Barney Ross, Lee Christmas, Yin Yang, Gunnar Jensen,Toll Road and Hale Caesar -- with newest members Billy the Kid and Maggie aboard -- are reunited when Mr. Church enlists the Expendables to take on a seemingly simple job. The task looks like an easy paycheck for Barney and his band of old-school mercenaries. But when things go wrong...
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Barney Ross, Lee Christmas, Yin Yang, Gunnar Jensen,Toll Road and Hale Caesar -- with newest members Billy the Kid and Maggie aboard -- are reunited when Mr. Church enlists the Expendables to take on a seemingly simple job. The task looks like an easy paycheck for Barney and his band of old-school mercenaries. But when things go wrong and one of their own is viciously killed, the Expendables are compelled to seek revenge in hostile territory where the odds are stacked against them. Hell-bent on payback, the crew cuts a swath of destruction through opposing forces, wreaking havoc and shutting down an unexpected threat in the nick of time - six pounds of weapons-grade plutonium; enough to change the balance of power in the world.
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It's rare that a sequel trumps the original, but The Expendables 2 manages to do just that, with a steady stream of one-liners and welcome, weathered faces, as well as a few new ingredients. E2 seems even more self-aware of its own silliness, especially with Jean-Claude Van Damme as the villain (named Vilain, of course), and Chuck Norris and Arnold Schwarzenegger popping up in smaller roles alongside previous Expendables Sylvester Stallone, Jason Statham, Jet Li, Dolph Lundgren, Bruce Willis, Terry Crews, and Randy Couture.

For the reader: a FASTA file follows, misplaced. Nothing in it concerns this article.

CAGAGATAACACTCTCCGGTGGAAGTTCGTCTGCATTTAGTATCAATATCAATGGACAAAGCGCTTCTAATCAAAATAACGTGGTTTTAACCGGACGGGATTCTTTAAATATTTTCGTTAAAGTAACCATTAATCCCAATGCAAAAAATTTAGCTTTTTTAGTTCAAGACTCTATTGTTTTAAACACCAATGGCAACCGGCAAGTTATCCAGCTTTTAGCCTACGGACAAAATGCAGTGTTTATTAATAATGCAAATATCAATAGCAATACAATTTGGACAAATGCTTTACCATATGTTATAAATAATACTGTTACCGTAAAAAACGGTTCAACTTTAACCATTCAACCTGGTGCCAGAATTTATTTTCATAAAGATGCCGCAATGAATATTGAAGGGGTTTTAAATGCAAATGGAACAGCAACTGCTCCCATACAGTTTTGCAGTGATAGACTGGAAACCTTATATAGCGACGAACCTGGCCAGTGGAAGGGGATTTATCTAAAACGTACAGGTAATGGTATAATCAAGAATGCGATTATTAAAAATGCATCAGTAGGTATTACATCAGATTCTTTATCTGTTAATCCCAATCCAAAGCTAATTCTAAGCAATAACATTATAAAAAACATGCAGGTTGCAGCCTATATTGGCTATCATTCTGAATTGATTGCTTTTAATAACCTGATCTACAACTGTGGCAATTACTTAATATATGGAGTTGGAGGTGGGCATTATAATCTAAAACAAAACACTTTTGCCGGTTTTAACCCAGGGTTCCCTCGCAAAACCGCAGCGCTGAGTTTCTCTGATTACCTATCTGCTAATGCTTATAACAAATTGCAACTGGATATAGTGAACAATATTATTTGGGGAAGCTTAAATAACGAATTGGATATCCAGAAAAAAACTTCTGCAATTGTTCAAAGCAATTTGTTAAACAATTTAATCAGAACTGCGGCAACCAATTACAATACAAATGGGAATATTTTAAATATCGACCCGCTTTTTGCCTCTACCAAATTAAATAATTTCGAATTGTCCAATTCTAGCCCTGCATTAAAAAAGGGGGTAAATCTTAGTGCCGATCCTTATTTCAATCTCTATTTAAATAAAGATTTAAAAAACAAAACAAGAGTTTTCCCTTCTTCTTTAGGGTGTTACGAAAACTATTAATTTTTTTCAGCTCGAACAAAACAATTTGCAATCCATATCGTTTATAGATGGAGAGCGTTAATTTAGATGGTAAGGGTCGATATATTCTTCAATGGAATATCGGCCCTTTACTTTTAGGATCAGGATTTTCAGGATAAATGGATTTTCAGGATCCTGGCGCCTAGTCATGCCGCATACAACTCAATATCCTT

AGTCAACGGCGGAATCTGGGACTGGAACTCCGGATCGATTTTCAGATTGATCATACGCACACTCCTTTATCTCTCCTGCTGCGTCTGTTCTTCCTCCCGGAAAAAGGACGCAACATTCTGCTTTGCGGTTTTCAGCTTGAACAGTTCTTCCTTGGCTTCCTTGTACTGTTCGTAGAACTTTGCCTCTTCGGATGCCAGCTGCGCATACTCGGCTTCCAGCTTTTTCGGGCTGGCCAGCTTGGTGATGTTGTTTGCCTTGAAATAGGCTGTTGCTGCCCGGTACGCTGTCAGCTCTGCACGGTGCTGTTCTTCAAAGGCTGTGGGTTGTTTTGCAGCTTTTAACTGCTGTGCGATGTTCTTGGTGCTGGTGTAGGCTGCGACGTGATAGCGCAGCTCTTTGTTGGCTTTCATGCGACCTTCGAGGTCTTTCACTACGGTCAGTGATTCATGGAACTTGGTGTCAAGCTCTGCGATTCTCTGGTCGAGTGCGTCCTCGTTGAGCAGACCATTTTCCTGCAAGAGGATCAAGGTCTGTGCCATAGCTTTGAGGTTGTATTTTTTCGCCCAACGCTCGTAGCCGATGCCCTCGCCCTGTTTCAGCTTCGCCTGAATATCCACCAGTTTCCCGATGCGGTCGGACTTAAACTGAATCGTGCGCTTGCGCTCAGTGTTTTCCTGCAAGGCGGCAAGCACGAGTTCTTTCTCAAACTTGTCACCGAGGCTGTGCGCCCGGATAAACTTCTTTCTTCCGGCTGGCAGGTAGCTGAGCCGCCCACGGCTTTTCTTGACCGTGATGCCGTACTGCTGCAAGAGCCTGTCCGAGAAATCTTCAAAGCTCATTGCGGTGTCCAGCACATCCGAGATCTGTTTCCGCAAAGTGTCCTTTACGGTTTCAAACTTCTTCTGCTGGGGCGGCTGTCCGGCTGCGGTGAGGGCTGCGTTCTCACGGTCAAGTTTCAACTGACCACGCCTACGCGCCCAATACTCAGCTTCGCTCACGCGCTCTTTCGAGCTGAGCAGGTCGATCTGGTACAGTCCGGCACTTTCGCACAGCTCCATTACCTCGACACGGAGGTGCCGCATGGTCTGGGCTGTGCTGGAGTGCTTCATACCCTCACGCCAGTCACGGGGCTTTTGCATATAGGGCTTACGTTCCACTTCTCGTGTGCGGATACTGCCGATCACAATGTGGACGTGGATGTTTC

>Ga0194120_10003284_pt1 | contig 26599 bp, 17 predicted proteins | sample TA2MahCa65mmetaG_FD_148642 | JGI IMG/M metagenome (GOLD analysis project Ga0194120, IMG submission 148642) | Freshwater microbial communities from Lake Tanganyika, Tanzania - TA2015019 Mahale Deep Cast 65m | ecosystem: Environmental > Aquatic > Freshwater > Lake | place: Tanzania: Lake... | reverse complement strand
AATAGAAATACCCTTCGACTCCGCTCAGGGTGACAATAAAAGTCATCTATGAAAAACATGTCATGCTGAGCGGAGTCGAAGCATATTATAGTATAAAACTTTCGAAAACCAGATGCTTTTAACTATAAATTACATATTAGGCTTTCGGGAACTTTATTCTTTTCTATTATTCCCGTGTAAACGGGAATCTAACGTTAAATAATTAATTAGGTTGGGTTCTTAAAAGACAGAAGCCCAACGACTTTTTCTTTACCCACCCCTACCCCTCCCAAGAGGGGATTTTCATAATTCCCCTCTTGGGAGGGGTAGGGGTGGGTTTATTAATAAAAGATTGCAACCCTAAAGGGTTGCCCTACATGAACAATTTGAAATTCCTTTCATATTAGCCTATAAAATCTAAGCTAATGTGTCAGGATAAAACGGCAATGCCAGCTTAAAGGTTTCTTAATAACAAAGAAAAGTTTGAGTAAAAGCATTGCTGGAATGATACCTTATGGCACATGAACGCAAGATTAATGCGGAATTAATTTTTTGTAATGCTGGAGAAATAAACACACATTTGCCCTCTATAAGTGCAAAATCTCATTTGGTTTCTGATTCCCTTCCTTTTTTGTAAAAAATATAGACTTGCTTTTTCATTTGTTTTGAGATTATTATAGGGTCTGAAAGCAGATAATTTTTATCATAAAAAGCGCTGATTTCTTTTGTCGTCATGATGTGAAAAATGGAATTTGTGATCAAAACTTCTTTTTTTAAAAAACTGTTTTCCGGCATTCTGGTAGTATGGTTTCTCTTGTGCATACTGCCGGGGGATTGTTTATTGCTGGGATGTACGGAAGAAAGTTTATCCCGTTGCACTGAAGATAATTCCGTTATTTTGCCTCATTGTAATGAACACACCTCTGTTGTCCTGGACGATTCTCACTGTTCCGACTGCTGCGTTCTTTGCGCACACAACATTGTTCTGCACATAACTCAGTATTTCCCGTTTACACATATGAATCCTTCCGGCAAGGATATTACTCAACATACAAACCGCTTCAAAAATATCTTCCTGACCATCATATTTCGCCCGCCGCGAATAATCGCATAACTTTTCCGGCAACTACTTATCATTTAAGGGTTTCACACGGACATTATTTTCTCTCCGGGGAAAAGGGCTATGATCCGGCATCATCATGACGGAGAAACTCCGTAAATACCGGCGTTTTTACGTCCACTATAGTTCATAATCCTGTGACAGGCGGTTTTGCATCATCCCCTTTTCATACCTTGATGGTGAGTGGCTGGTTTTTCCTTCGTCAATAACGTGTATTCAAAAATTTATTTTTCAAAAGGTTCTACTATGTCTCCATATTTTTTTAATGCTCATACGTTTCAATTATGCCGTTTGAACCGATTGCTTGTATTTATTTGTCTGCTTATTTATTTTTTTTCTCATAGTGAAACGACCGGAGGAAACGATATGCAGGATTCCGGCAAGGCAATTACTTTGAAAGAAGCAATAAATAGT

Then again, The Expendables wasn't any sort of action classic; it was like writer/director/star Stallone threw a whole bunch of ideas at the wall to see which would stick, then added massive amounts of weapons and the occasional hand-to-hand combat. It was popular, but it definitely not the kind of awesome actioner that the stars were able to make 10 or 20 years ago. There's the rub, actually; like women actors who have written or directed their own projects because nothing else was available or satisfactory, Stallone created The Expendables because Hollywood didn't seem to know what to do with him and his fellow action stars as they got older. It's easy to criticize Stallone et al for not doing the same amount of stunt work or hand-to-hand fighting that, for example, Statham is capable of, but the whole thrust of the movie is that they're expendable -- to themselves, to the world, and, until Stallone kickstarted these movies, to Hollywood.